David Motton

See other tow car reviews written by David Motton

From June 07The next time you're on site, take a look around. There's a good chance that, somewhere close by, you'll see at least one Kia.

Caravanners have really taken the Korean manufacturer to their hearts, and the Sorento in particular. With the powerful diesel engine, hefty kerbweight and relatively low price of this four-wheel drive, it's no wonder.

Overview

From June 07

The next time you're on site, take a look around. There's a good chance that, somewhere close by, you'll see at least one Kia.


Caravanners have really taken the Korean manufacturer to their hearts, and the Sorento in particular. With the powerful diesel engine, hefty kerbweight and relatively low price of this four-wheel drive, it's no wonder.


It might not be such a common site at touring parks around the country, but the Sedona offers people who prefer an MPV many of the same strengths. Now an all-new version aims to keep Kia's big people-carrier on the pace set by Ford's brilliant Galaxy. Can it succeed?
 
Towing ability
****
There's little wrong with the Sedona as a towcar. Under the bonnet is a 2.9-litre diesel that can generate a healthy 253lb/ft of torque. It makes short work of towing the Sprite Major 5, pulling confidently up to the legal limit. Hill starts pose little challenge, at least for the engine. However, the foot-operated parking brake needs a solid push to be sure it is engaged properly.


While it might not be as surefooted as a 4x4 in wet or slippery conditions, the Sedona didn't struggle for traction during the spell of dry weather over our test. The Kia's stability was also impressive right up to 60mph.

Driving Solo
**
The likes of Ford's S-Max and Galaxy show that MPVs don't have to be dull to drive. The Sedona, however, is an MPV of the old school. It's a big old bus, and feels like one. The steering is heavy and has an overly strong self-centring action. The engine is powerful, but it's noisy. At 70mph you can still hear it droning away in the background. Wind noise from around the door mirrors can also be irritating. The indicator stem, unusually on the right, will take some getting used to. Still the wing mirrors are helpfully large.


The suspension is soft rather than sporty, which makes for a comfortable ride, so long as you opt for a relaxed pace.

In the Cabin
***
The Sedona is huge inside. The rearmost pair of seats in some MPVs are best kept for children or double-jointed acrobats, but ordinary grown ups can travel in the back of the Kia.


The five rear seats (three in the middle row, two in the back) can slide back and forth to juggle legroom, or be folded down to make picnic tables. The sliding rear doors make getting in and out easy, too.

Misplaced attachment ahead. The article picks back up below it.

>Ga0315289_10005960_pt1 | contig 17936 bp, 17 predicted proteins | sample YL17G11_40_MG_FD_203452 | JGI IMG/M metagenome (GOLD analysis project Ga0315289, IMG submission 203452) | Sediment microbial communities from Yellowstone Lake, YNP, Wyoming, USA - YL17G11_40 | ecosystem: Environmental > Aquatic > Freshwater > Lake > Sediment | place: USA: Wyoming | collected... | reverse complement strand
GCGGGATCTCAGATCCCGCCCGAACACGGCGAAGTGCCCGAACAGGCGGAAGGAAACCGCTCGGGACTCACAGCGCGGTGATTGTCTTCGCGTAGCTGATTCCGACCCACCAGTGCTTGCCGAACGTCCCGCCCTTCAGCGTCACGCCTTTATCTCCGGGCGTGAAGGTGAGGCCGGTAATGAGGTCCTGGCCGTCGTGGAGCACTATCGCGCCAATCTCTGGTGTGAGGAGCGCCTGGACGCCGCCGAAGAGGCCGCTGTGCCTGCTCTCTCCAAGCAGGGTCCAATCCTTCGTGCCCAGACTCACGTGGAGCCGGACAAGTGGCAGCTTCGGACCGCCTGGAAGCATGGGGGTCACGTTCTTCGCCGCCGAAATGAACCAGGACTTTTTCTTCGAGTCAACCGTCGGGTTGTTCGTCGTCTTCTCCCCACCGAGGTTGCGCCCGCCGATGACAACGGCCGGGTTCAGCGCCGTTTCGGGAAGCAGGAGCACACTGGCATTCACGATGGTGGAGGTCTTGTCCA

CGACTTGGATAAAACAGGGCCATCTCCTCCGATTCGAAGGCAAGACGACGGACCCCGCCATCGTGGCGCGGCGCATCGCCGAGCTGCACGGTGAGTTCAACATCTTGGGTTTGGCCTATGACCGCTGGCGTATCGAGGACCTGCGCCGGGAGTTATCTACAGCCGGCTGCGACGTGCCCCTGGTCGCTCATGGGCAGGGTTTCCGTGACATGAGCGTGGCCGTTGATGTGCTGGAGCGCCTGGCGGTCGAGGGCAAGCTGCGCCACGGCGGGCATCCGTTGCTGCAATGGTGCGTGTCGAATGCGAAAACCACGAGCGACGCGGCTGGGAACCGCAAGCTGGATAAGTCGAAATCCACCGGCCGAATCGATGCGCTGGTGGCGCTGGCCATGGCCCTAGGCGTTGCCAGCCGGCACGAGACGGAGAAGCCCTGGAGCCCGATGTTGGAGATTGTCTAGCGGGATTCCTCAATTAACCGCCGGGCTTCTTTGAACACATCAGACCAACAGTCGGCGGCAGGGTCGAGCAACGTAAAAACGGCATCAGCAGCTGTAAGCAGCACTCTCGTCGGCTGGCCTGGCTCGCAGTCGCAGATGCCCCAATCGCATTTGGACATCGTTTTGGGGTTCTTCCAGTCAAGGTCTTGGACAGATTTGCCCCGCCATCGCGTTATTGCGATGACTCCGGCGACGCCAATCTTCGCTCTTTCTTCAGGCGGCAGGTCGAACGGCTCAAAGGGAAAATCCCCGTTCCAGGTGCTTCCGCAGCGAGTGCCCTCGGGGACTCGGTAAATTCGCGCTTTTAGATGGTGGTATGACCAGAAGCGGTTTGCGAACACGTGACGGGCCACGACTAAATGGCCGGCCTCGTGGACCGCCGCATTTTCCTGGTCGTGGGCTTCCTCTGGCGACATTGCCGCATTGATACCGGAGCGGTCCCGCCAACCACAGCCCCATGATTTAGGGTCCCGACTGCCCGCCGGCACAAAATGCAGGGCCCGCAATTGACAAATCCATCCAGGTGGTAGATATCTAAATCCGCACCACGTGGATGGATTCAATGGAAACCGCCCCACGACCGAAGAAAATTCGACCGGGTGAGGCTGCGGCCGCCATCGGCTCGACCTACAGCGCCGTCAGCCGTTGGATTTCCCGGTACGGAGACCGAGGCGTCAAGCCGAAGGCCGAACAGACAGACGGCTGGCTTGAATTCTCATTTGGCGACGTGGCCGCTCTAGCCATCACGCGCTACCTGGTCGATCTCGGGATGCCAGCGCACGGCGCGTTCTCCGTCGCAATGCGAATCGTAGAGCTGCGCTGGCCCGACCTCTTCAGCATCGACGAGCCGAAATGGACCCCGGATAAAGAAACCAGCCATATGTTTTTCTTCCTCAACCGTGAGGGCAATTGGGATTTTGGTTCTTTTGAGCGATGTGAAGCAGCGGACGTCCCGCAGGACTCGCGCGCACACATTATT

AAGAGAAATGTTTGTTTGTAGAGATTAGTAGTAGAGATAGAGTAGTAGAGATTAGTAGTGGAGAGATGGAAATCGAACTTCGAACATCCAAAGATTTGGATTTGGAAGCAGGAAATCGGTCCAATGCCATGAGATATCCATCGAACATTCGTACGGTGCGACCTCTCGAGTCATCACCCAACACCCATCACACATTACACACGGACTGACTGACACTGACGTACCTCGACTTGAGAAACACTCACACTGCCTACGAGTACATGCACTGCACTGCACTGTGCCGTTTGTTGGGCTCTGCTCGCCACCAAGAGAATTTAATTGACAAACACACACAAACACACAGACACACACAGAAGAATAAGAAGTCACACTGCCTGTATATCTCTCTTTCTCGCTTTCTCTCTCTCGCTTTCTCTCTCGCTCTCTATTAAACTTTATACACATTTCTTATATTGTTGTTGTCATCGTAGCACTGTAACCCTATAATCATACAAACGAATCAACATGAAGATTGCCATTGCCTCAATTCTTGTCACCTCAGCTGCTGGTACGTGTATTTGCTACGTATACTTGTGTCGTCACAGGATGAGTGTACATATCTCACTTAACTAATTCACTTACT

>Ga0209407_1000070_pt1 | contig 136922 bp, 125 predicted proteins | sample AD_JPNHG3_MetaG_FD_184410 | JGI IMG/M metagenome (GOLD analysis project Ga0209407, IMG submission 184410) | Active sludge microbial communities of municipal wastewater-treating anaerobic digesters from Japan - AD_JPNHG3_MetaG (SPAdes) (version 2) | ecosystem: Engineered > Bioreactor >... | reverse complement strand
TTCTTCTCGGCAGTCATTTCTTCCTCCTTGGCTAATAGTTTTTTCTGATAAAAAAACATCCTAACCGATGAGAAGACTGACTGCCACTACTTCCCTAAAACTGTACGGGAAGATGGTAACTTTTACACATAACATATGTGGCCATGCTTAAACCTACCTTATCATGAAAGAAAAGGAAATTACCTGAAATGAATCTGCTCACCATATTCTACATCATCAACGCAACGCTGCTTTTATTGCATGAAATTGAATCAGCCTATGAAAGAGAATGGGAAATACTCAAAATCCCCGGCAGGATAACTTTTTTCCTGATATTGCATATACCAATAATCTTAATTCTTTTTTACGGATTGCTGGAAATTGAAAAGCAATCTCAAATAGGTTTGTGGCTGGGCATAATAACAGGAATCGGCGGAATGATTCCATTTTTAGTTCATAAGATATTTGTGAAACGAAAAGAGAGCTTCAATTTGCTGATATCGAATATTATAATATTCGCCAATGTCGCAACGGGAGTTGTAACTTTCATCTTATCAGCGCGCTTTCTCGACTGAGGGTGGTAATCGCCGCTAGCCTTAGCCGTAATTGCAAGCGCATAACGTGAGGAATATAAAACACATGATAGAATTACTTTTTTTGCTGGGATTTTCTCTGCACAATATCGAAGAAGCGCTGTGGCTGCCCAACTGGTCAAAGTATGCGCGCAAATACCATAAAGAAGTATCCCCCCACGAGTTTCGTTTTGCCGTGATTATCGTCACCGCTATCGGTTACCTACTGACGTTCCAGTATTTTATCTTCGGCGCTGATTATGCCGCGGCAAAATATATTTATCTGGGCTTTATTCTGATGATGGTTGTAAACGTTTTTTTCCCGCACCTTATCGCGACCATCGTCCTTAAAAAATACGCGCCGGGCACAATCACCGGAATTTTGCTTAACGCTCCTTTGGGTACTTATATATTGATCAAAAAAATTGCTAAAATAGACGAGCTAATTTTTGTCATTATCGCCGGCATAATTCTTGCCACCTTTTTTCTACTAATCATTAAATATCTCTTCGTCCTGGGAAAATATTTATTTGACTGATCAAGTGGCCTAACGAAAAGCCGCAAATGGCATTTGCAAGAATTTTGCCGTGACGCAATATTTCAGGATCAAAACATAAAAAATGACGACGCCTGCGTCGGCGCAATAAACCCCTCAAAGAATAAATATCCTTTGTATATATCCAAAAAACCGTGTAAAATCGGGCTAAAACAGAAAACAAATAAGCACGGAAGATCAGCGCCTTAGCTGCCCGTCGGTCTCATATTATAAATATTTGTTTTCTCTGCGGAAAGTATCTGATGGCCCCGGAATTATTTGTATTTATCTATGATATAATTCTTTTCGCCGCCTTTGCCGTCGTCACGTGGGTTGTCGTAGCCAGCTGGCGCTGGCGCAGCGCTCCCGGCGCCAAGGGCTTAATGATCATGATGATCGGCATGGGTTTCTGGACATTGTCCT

But – and it's a big but – you'll need to take the seats out if you want to turn your school-run shuttle into a removal van. It's fiddly, back-straining work. In a Ford Galaxy or Chrysler Grand Voyager, seats fold away into the floor when not in use. It's a shame those in the Kia can't do the same although, to be fair, the Sedona is much cheaper than these rivals.


With all the seats removed, there's 3440 litres of luggage space. With seven seats occupied, the avalable boot area drops to a modest 364 litres.

Buying & Owning
***
As you'd expect from Kia, the Sedona is a lot of car for the money. Our LS-spec test car costs £19,495, and comes with a CD player, climate control, electric sliding doors, reversing sensors and six airbags. The entry-level GS diesel costs £17,495. You ought to be able to negotiate a discount of £1000 or more.


It starts off cheap, but beware: it will get cheaper still. Our sister magazine, What Car?, predicts the Sedona will be worth just 35% of the original list price in three years.


Fuel consumption is also disappointing, at 36.2mpg on the combined cycle. A Ford Galaxy 2.0 TDCi should cover an extra seven miles or so on every gallon.

Verdict

***
With its big kerbweight and powerful engine, the Sedona makes a fine towcar. It's also spacious and well equipped. As an MPV, however, many rivals offer more. For example, the seats are heavy and awkward to remove, while other manufacturers have avoided any difficulty with fold-away seats.


The Sedona's trump card is price. If you want the room to carry seven in comfort and insist on buying new, little comes close for the money.

Price £19,495
Engine capacity 2902cc
Max power 182bhp @ 3800rpm
Max torque 253lb/ft @ 1750-3500rpm
Kerbweight 2168kg
Max tow weight 2000kg
Cost of towbar fitting £239.46 plus labour
Official combined fuel economy 36.2mpg
0-62mph 13.2sec
Max speed 123mph
CO2 emissions 206g/km
Luggage capacity 364-3440 litres
Insurance group 13

Overall length 481cm
Width (incl mirrors) 226cm
Height 176cm

Max noseweight 85kg

Seats
Front seats: headroom 100cm, legroom 99cm
Middle seats: headroom 97cm, legroom 56-73cm
Rear seats: headroom 91cm, legroom 44-89cm

Technical specs

Kerbweight2168 kg
Maximum towing limit2000 kg
Power182.0 bhp
Torque253.0 lb ft
Official MPG36.2 mpg
CO2206 g/km
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